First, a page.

How Do People Unintentionally Incriminate Themselves?
One of the worst and most prevalent problems in criminal defense arises when a criminal defendant speaks about the case to anyone who is not an attorney, and then finds that their statements have been discovered by the prosecutor.
The attorney client privilege means the individual has a privilege to talk about their case to an attorney and know that the attorney, with very few exceptions, must hold the conversation private and not divulge to any other individual the information provided by the client.
Often when someone is approached or arrested by law enforcement, they are inclined to try to explain themselves, say that things did not happen in the way the officer though they occurred. This often comes back to haunt a defendant, because a law enforcement officer puts together a police report after an incident. That officer usually relies on memory. Law enforcement officers, by the very nature of their profession, are looking for evidence that gives probable cause to arrest, or sustain an arrest against an individual; they are not looking to free a suspect. Thus, things a suspect says are seen through the lens of incrimination, not exoneration. Things a suspect says that may help their cause are often either not written down, if memorialized, are paraphrased in such a way that words and phrases are lost, so as to damper the impact of the statement as evidence of innocence.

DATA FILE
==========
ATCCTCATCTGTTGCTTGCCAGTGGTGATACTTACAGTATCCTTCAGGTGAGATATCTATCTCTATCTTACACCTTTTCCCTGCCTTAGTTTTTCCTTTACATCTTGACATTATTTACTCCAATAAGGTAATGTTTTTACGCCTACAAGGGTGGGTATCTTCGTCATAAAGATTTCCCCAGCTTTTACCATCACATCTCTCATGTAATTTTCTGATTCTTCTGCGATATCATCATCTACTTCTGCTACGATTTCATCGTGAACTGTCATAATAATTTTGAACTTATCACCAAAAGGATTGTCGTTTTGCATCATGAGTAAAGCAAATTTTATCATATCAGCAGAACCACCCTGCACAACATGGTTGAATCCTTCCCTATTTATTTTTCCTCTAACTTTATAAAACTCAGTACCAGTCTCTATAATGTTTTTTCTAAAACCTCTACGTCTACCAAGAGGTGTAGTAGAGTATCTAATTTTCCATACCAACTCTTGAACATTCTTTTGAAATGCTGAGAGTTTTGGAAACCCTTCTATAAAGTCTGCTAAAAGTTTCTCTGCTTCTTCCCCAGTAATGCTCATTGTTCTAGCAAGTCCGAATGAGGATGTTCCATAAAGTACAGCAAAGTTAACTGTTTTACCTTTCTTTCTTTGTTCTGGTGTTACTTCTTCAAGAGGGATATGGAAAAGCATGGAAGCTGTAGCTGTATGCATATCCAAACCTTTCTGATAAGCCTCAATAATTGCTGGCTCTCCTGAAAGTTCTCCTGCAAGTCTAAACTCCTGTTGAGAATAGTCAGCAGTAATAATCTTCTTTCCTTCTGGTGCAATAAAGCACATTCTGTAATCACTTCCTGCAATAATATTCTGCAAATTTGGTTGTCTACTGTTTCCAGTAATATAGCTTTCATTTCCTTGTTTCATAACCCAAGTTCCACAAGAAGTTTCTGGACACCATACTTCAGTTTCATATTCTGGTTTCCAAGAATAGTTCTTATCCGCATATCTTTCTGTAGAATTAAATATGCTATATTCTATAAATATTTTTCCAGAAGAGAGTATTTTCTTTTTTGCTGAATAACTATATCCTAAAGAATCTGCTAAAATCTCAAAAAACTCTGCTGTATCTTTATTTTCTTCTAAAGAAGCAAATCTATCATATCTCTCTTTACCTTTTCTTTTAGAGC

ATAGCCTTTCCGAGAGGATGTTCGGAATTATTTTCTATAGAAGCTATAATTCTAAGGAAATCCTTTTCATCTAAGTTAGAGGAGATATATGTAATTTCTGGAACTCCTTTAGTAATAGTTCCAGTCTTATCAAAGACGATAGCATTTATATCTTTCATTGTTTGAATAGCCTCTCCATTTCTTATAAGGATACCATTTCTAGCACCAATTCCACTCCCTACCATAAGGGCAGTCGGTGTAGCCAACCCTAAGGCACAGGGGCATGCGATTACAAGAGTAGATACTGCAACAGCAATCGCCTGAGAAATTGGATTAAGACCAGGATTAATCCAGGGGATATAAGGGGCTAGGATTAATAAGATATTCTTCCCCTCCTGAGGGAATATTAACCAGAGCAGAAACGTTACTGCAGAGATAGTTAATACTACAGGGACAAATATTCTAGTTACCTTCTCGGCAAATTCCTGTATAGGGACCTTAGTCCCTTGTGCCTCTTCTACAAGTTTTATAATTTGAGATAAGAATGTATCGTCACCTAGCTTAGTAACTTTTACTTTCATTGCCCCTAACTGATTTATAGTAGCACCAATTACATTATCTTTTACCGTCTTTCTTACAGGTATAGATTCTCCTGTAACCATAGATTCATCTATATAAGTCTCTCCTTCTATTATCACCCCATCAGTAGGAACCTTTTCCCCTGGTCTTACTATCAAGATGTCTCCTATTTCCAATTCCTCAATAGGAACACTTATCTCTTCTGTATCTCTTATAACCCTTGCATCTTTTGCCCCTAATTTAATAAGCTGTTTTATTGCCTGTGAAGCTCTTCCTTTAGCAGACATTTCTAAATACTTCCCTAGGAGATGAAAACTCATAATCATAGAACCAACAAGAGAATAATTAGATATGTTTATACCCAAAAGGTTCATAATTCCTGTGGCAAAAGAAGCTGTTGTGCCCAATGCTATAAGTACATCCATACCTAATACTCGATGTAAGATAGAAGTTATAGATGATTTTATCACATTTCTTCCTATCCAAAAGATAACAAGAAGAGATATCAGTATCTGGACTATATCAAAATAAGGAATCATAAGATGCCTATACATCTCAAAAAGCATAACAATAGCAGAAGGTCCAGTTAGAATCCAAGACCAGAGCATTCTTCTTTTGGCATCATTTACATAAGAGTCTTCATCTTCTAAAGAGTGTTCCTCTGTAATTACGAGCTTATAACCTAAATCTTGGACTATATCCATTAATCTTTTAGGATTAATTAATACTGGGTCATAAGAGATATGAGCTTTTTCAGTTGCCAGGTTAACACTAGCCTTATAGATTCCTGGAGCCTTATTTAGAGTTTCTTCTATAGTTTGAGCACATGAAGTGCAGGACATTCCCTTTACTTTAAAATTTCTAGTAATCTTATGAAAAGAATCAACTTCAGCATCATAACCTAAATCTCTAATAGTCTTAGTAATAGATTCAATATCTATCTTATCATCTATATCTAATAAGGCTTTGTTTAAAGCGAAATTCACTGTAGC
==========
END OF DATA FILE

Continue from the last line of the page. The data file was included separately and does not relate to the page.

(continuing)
Thus, a cop might only note half the responses given by the defendant. Months later, when questioned about what the defendant said, the officer, who has been involved in numerous arrests since then, generally will refer to, and only remembers, what is put into the arrest report.
To explain what can happen when a client talks to the cops, I like using the analogy found in the movie, “My Cousin Vinny.” In that movie two young men from New York go to the convenient store in a small southern town. One of them shoplifts a bag of potato chips. When they leave the store, their car is stopped by the cops. Both young men are jailed and subsequently questioned by the sheriff.
One of the young men mentions his surprise at all the work the cops are going through just for theft of a bag of chips. The sheriff then informs the young man that he is being arrested for shooting the storekeeper. The young man stares at the sheriff incredulously and yells, “I shot the storekeeper?” Of course, He is saying it in such a way that anyone listening knows that he believes the very idea to be ludicrous. However, the sheriff calmly testifies at trial that when confronted, the young man confessed to shooting the storekeeper. Ultimately, it is shown that the two young men were simply in the wrong place at the wrong time. But not every defendant is so fortunate at trial when their statements are used against them.
Anything a person says can be used against them. Words and demeanor can be turned and twisted, which is why the best thing an individual can do for themselves is to be silent to everyone but their attorney.